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Meet Ronnie

Doctors are a strange lot. I should know, being a sibling to one. Most of us spend our education and subsequently, our lives, chasing elusive rainbows. Our formative years are spent willing the clock to move faster and for classes to get over. Medical students spend their formative years cutting open human bodies (the dead ones) and one fine day, graduate to cutting open live ones. It was this strange fortune of having my elder sister choose medicine as a career that introduced me to Ronnie. 

As a part of their learning, medical students are supposed to go to a designated store near their college and buy a very unique set. This very unique set consists of a skull and a few bones. They then sit in class, hold the skull in their hands, and listen to their lecturer explain to them about the neurocranium and the viscerocranium. Cutting cadavers, it may be presumed, is slightly more complicated and cannot be delved into with the same  hilarity. 

Coming back to the point, when my sister was done and dusted with the skull, she wanted to carefully hand it over to a junior in the same red bag she used to carry the skull to college every day. In one of the rare moments in life where a good idea struck me, I asked her to pass on the skull to me instead. With much trepidation, she handed it over to me.  And the skull found a home atop my table.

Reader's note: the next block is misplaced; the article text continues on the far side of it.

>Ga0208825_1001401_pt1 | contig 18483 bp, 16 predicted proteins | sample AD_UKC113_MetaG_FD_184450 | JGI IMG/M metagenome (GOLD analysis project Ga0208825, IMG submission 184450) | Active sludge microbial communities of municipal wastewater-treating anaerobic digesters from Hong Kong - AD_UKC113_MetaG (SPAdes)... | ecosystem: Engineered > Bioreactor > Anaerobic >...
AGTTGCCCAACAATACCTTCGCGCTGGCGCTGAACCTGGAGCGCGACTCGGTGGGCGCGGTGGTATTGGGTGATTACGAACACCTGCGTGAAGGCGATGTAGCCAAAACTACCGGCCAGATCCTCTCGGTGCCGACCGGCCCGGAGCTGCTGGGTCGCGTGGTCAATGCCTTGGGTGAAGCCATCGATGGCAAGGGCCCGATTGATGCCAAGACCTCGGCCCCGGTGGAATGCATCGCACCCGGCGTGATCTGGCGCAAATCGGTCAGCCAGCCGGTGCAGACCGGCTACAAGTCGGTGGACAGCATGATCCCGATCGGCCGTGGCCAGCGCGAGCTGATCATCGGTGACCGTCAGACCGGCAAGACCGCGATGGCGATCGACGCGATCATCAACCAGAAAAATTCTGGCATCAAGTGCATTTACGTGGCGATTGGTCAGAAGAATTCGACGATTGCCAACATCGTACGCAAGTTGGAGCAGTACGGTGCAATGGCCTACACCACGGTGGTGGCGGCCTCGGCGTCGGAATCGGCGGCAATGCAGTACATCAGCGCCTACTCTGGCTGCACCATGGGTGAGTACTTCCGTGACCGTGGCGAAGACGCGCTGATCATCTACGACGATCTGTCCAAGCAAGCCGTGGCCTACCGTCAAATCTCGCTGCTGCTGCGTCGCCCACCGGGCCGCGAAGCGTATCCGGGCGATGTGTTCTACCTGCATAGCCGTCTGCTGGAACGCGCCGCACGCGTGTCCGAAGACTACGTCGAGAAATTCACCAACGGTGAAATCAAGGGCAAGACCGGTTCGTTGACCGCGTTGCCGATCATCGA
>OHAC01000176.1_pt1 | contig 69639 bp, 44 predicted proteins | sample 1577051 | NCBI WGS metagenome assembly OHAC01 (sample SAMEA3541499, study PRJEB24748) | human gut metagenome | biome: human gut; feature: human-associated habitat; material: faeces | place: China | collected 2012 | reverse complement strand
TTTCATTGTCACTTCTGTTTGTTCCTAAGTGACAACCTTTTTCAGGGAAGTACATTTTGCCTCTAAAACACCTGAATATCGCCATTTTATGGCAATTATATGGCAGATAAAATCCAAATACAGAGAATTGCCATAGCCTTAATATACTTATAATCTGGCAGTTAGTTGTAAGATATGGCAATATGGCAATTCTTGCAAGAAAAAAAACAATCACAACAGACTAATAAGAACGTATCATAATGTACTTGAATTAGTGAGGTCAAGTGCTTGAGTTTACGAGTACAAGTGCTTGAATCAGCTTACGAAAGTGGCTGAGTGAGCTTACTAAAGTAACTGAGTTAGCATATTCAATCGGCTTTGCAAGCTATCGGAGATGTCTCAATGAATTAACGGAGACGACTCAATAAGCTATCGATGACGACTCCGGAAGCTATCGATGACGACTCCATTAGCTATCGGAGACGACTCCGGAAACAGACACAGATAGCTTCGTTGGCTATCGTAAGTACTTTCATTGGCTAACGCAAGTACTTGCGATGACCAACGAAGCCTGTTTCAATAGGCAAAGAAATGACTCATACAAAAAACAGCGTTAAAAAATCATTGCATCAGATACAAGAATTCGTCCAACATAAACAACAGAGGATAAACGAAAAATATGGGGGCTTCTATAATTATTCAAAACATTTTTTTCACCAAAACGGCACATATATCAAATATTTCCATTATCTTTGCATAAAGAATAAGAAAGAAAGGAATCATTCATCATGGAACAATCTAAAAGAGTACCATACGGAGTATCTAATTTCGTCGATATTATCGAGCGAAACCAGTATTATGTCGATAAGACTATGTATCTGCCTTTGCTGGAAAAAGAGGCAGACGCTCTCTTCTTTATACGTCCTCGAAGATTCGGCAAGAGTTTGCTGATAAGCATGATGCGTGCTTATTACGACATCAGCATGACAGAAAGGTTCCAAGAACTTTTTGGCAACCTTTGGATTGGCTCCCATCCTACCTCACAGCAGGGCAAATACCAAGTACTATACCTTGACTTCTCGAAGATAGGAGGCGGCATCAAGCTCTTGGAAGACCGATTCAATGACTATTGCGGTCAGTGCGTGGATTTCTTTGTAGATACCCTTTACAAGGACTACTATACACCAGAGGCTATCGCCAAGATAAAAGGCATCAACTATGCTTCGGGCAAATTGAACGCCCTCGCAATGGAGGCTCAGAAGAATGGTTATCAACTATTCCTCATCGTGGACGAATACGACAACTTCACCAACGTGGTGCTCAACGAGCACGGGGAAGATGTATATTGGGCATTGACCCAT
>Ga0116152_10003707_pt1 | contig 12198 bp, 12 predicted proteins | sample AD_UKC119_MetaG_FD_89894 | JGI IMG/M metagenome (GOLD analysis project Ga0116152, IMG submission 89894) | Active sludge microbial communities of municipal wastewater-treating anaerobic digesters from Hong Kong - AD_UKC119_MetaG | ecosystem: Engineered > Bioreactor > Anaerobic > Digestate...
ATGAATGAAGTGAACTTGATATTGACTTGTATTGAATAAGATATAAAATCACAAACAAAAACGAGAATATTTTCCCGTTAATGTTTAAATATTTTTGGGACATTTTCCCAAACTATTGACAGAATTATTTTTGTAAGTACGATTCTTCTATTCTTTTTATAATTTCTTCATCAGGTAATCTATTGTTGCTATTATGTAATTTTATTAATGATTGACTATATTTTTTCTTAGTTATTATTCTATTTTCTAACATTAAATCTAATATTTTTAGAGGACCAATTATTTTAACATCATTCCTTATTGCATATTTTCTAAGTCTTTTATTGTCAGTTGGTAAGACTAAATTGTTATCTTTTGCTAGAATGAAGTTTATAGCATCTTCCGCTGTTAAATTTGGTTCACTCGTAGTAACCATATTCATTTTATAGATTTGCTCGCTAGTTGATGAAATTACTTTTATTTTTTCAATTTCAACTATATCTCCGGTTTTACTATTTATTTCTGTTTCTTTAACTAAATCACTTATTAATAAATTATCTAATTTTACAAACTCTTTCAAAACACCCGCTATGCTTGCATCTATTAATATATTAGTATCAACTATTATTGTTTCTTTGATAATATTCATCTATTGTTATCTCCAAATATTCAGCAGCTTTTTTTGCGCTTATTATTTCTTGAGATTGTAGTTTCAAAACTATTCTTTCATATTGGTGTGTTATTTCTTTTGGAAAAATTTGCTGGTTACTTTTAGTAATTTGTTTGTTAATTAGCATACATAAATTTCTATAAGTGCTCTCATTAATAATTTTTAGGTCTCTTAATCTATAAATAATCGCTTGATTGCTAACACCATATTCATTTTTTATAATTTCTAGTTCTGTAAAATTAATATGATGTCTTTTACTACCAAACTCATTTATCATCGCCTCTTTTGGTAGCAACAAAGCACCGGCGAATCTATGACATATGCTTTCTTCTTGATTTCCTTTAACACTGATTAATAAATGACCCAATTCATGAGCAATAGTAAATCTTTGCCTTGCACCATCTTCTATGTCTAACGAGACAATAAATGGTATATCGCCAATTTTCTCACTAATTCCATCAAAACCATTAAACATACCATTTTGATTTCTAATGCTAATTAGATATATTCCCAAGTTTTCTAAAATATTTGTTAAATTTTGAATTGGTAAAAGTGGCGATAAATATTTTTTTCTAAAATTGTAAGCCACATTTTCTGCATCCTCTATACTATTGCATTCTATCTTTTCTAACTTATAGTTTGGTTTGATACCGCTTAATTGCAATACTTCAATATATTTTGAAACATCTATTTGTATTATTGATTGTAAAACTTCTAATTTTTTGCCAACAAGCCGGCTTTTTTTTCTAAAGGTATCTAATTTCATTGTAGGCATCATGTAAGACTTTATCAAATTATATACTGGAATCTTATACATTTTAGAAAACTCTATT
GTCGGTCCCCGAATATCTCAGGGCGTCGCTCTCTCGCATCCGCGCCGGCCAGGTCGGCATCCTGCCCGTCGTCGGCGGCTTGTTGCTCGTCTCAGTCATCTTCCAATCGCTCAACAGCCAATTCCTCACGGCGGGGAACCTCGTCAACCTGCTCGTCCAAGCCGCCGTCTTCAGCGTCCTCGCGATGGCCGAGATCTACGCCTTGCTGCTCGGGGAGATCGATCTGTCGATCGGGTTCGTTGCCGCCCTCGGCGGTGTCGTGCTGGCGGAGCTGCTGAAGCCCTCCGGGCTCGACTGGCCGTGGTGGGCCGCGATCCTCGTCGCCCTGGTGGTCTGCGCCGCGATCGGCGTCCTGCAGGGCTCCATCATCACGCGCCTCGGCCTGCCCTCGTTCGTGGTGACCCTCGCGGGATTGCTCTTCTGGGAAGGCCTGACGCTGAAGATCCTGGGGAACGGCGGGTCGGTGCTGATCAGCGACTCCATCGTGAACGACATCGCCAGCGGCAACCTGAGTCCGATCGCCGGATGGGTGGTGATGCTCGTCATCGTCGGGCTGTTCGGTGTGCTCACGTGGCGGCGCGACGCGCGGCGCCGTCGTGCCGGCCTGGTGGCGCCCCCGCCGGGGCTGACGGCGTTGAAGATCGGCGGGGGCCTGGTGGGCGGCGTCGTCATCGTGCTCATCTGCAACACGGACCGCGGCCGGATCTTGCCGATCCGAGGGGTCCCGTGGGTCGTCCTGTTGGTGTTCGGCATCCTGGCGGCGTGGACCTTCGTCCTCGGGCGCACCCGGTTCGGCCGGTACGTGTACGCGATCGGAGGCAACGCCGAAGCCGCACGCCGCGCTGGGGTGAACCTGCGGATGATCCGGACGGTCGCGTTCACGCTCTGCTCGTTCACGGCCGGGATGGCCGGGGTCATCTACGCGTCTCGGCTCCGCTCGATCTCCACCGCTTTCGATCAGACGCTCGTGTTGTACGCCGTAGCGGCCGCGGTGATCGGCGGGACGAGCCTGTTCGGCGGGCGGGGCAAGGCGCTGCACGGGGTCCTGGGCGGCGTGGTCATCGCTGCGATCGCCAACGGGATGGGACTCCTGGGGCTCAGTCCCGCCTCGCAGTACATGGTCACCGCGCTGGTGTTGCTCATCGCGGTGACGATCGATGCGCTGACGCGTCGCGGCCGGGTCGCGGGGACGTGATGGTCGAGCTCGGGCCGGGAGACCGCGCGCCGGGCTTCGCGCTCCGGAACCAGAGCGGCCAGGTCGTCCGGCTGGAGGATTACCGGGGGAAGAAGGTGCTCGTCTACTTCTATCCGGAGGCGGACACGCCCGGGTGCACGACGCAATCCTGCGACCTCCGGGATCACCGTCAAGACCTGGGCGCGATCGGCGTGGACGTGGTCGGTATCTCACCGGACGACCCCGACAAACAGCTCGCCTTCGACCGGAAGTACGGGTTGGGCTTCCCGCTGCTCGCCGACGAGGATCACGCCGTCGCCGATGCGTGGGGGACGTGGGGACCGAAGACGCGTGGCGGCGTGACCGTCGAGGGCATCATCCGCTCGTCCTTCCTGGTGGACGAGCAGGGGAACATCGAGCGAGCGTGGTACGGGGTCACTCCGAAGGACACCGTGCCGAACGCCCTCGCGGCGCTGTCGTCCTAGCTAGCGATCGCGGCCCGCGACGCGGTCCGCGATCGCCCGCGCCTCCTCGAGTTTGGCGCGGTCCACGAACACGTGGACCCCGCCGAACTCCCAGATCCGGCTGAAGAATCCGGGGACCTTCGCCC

In the early days, the skull was anonymous. The first question people asked when they set eyes on it was if it was real. Its awe inspiring qualities seemed puzzling at first, until it finally dawned on me that only a fortunate few grow up around doctors and the paranapheila that accompany them. At some point, I christened him Ronnie. It sounded right, the inspiration for which came from a metallica song of the same name. This stanza from the song seemed to describe him the best - 

'I always said something wrong
With little strange Ronnie Long
Never laughed, never smiled
Talked alone for miles and miles and miles’

Ronnie entered my life and a very precarious time - when I was 14. Many hours were spent marvelling at how unaffected he seemed by the trauma being inflicted upon me by trigonometry and physics. In fact, I tried to black mail him into writing one of my math papers, but he would have none of it. The moral science lecture that ensued haunts me even to this day. When I fell asleep on my practical book (a daily occurrence) and woke up with a jolt, the first thing I was met by was Ronnie's unwavering gaze. I exacted revenge on him by using him as a pen stand for a while. 

Time and again, Ronnie is prone to giving me unsolicited advice. When I was discussing a girl I found attractive, Ronnie said philosophically 'love is for numbskulls.' It would be safe to presume that only he found any semblance of humour in that utterance. When Zidane head butted Materazzi in the 2006 Fifa World Cup final, I was mourning for the inglorious end to such a glorious career. But Ronnie could be heard chuckling. When India crashed out of the ICC cricket world cup in 2007, we both cried. When India won the 2011 world cup, we both cried tears of joy.